History Lessons

History Lessons

A Memoir of Madness, Memory, and the Brain

Book - 2014
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"Born in Louisiana to a soon-to-be absent father and an alcoholic mother--who tried to drown him in a bathtub when he was three--Clifton Crais spent his childhood perched beside his mother on a too-tall bar stool, living with relatives too old or infirmed to care for him, or rambling on his own through New Orleans, a city both haunted and created by memory. Indeed, it is memory--both elusive and essential--that forms the center of Crais's beautifully rendered memoir History Lessons. In an effort to restore his own, Crais brings the tools of his formal training as a historian to bear on himself and his family. He interviews his sisters and his mother, revisits childhood homes and pores over documentary evidence: plane tickets, postmarks, court and medical records, crumbling photo albums. Probing family lore, pushing past silences and exhuming long-buried family secrets, he arrives, ultimately, at the deepest reaches of the brain. Crais examines the science of memory and forgetting, from the ways in which experience shapes the developing brain to the mechanisms that cause the chronic childhood amnesia--the most common and least understood form of amnesia--from which he suffers"--Jacket.
Publisher: New York, NY : The Overlook Press, 2014.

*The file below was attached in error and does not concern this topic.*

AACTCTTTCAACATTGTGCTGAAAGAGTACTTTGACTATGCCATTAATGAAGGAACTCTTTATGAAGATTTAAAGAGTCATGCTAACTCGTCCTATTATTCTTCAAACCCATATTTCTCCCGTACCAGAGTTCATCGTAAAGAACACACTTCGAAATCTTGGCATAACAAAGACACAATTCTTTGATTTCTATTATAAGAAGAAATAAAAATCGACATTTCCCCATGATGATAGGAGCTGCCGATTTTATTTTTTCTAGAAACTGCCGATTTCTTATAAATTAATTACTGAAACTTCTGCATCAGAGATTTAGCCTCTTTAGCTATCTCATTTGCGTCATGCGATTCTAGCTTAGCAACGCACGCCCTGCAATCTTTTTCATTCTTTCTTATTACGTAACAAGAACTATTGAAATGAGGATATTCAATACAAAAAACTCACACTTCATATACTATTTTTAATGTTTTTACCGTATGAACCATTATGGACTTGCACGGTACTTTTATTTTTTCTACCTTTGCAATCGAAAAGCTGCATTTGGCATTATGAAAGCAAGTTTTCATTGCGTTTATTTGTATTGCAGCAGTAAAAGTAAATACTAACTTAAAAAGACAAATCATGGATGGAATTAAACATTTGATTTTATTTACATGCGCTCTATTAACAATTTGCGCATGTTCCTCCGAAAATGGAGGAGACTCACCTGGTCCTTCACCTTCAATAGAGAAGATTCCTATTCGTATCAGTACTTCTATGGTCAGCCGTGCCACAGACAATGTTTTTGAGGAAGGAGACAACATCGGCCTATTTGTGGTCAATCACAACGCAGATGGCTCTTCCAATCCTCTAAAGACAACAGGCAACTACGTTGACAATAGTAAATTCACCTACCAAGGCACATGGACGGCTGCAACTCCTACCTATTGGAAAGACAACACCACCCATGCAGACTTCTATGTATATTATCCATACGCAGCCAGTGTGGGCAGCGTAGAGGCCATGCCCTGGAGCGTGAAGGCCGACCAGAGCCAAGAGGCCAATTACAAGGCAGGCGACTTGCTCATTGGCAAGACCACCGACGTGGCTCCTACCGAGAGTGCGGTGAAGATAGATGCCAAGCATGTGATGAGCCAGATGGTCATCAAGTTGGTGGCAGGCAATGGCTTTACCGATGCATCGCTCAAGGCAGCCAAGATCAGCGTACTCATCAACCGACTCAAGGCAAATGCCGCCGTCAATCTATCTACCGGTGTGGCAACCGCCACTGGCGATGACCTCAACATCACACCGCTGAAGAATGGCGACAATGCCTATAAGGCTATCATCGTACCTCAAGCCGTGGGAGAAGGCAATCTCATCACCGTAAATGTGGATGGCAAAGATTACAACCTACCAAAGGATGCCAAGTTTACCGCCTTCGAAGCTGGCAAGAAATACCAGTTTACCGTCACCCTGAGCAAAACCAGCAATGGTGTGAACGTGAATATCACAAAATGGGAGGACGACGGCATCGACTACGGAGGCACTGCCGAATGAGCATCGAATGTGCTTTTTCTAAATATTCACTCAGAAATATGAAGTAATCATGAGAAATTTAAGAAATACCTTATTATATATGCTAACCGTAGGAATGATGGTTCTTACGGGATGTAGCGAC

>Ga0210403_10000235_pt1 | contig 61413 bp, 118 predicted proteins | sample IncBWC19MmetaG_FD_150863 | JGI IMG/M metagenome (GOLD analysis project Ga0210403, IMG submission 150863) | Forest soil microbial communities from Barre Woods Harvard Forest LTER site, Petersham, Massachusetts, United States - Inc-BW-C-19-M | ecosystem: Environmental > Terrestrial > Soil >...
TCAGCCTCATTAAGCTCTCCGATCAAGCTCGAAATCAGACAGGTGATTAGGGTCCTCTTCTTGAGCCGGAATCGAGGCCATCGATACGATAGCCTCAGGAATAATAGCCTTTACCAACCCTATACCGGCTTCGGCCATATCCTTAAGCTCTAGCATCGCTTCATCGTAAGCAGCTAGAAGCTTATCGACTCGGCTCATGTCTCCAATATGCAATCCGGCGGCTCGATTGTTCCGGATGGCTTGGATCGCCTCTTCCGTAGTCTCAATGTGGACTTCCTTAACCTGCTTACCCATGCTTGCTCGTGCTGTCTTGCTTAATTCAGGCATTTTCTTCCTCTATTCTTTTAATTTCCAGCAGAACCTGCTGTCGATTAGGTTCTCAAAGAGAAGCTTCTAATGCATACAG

Edition: 1st ed.
ISBN: 9781468303681
Branch Call Number: 616.8523 CRA
Characteristics: 272 p. ; 21 cm.


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Dec 21, 2015

Crais suffers from chronic childhood amnesia, the most common and least understood form of the malady. His New Orleans childhood is a blank to him, except for a few vague "snapshot" memories he can only place in time by the memories of others. He becomes a historian, and applies the methods of his profession in an attempt to find those missing memories. He brings in the insights of neurological research into brain development, without learning much more. His older siblings, who apparently lived through much worse trauma than he did, stay mired in the problems of their parents. Did his ability to transcend them, and end up a history professor, depend on his efforts, however unsuccessful, to understand his childhood trauma? The neurological explanations he seeks are the weakest part of the book, for me. When he stays closest to his family and his search to know his own past, he's the strongest. I wanted to weep for his suffering, but his own resilience made me cheer instead.


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